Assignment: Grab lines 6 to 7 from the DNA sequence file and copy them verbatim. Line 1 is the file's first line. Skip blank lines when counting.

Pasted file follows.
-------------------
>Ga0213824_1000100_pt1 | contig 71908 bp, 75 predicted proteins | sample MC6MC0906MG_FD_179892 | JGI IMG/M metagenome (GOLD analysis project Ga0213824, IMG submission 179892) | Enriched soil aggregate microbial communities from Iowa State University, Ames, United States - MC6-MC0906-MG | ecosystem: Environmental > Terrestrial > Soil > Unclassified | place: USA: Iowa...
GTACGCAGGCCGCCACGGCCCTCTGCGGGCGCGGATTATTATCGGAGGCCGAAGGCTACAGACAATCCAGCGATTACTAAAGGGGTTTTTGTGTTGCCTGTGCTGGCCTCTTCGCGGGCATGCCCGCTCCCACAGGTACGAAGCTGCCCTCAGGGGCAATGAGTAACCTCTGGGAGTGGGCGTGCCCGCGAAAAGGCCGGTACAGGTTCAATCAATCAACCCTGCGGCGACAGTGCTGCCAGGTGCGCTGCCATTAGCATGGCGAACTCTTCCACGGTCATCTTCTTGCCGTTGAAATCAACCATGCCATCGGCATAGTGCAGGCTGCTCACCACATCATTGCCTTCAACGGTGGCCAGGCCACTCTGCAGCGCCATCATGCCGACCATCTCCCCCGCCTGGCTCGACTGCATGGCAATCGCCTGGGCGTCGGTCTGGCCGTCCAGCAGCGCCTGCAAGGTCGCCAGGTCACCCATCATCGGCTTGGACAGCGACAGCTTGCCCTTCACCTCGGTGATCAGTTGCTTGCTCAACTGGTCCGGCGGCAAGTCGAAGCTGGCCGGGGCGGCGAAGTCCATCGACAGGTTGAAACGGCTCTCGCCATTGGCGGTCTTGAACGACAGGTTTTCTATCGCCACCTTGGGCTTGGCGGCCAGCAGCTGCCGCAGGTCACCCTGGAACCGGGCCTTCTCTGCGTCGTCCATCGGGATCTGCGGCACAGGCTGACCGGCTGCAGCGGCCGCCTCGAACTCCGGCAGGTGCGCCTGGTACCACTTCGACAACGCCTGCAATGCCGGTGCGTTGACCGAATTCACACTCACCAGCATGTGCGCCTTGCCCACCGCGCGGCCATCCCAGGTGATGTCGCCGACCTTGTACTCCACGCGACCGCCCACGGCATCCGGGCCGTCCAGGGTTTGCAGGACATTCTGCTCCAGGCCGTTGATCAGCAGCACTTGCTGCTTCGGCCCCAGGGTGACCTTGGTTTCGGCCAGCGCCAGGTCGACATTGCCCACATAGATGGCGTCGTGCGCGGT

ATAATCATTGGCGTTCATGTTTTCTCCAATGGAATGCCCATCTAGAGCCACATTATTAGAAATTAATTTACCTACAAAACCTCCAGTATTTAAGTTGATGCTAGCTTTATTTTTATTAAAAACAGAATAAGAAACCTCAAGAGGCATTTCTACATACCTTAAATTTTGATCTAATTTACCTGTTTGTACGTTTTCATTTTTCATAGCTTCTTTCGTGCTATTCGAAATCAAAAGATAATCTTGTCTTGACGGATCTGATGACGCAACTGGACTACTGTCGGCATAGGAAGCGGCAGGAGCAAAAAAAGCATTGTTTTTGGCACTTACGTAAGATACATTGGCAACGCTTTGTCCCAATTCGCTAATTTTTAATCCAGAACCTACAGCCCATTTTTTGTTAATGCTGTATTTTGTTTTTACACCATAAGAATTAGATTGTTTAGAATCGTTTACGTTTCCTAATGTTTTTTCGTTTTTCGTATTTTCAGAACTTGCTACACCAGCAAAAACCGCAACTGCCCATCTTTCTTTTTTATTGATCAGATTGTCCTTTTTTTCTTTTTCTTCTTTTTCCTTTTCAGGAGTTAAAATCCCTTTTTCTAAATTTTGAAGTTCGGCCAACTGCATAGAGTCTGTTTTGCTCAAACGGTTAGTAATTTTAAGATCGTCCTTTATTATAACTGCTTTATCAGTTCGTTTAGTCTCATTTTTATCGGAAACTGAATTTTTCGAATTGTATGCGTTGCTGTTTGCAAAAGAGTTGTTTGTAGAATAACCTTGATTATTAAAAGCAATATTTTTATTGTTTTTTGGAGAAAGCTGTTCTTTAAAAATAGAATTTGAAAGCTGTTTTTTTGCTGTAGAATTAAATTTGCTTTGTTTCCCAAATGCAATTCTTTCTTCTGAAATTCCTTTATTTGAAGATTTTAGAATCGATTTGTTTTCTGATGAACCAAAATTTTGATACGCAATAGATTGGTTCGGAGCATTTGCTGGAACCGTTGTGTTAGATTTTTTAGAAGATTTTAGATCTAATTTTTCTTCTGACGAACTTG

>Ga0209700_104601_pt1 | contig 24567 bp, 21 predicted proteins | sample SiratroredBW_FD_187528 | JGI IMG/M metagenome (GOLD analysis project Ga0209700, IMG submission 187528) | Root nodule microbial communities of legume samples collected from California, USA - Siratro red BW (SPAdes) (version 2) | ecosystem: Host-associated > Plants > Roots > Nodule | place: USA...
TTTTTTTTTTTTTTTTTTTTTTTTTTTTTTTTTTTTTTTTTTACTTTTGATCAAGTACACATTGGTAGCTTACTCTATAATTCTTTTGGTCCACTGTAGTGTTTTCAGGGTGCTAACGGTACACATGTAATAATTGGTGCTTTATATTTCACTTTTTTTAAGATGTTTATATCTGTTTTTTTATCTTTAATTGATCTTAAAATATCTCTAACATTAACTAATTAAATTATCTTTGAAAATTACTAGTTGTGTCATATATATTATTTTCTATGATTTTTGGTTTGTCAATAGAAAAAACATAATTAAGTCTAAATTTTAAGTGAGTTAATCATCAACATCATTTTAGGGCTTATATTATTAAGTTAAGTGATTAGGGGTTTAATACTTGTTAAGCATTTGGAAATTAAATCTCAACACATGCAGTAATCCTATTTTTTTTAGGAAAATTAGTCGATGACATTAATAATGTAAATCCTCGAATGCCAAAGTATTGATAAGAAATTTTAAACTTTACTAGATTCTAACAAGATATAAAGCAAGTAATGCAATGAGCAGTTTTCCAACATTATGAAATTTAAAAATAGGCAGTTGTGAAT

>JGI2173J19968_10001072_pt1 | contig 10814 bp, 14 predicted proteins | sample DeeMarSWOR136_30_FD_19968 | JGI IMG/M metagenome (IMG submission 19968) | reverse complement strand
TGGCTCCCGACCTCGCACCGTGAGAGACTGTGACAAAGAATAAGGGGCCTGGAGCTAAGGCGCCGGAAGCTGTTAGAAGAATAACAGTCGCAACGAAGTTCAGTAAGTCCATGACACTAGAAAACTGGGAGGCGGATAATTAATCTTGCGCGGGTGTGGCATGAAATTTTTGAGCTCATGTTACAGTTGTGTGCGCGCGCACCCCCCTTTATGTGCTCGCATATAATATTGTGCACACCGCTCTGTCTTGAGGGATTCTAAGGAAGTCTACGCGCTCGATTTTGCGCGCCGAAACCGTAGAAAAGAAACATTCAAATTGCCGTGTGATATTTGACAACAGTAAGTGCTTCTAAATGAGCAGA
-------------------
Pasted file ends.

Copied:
>JGI2173J19968_10001072_pt1 | contig 10814 bp, 14 predicted proteins | sample DeeMarSWOR136_30_FD_19968 | JGI IMG/M metagenome (IMG submission 19968) | reverse complement strand
TGGCTCCCGACCTCGCACCGTGAGAGACTGTGACAAAGAATAAGGGGCCTGGAGCTAAGGCGCCGGAAGCTGTTAGAAGAATAACAGTCGCAACGAAGTTCAGTAAGTCCATGACACTAGAAAACTGGGAGGCGGATAATTAATCTTGCGCGGGTGTGGCATGAAATTTTTGAGCTCATGTTACAGTTGTGTGCGCGCGCACCCCCCTTTATGTGCTCGCATATAATATTGTGCACACCGCTCTGTCTTGAGGGATTCTAAGGAAGTCTACGCGCTCGATTTTGCGCGCCGAAACCGTAGAAAAGAAACATTCAAATTGCCGTGTGATATTTGACAACAGTAAGTGCTTCTAAATGAGCAGA